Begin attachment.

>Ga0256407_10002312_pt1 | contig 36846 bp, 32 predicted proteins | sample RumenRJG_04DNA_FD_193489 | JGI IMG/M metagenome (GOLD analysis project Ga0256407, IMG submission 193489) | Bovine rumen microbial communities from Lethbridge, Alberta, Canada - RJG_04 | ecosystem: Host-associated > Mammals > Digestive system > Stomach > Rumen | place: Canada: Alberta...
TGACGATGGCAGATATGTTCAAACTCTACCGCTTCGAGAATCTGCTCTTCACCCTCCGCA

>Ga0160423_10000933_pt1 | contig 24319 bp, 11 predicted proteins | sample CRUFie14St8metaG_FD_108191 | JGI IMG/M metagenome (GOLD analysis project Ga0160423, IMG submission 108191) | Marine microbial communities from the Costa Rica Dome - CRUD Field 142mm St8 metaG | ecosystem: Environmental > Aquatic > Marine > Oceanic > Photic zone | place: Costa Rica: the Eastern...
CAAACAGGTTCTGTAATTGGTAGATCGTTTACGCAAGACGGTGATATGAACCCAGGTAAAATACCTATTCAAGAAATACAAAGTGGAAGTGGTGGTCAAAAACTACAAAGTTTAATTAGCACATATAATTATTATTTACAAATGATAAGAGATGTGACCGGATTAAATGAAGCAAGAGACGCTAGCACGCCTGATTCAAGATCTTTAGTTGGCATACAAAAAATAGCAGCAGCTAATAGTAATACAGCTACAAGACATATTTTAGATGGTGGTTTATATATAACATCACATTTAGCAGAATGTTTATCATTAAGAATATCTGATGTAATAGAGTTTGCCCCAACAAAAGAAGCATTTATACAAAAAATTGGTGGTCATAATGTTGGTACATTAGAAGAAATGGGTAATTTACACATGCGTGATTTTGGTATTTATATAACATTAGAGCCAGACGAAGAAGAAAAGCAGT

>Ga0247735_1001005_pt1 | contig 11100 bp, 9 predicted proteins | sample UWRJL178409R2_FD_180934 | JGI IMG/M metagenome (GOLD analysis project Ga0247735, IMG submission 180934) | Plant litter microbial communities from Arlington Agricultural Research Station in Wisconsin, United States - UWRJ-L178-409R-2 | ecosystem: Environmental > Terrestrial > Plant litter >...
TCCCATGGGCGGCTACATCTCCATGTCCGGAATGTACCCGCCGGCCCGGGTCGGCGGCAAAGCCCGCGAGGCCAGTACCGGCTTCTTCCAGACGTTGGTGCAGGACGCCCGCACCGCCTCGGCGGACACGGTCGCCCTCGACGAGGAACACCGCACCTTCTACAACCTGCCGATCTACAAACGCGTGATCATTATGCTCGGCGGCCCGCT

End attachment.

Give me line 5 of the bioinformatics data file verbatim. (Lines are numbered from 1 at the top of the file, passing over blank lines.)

>Ga0247735_1001005_pt1 | contig 11100 bp, 9 predicted proteins | sample UWRJL178409R2_FD_180934 | JGI IMG/M metagenome (GOLD analysis project Ga0247735, IMG submission 180934) | Plant litter microbial communities from Arlington Agricultural Research Station in Wisconsin, United States - UWRJ-L178-409R-2 | ecosystem: Environmental > Terrestrial > Plant litter >...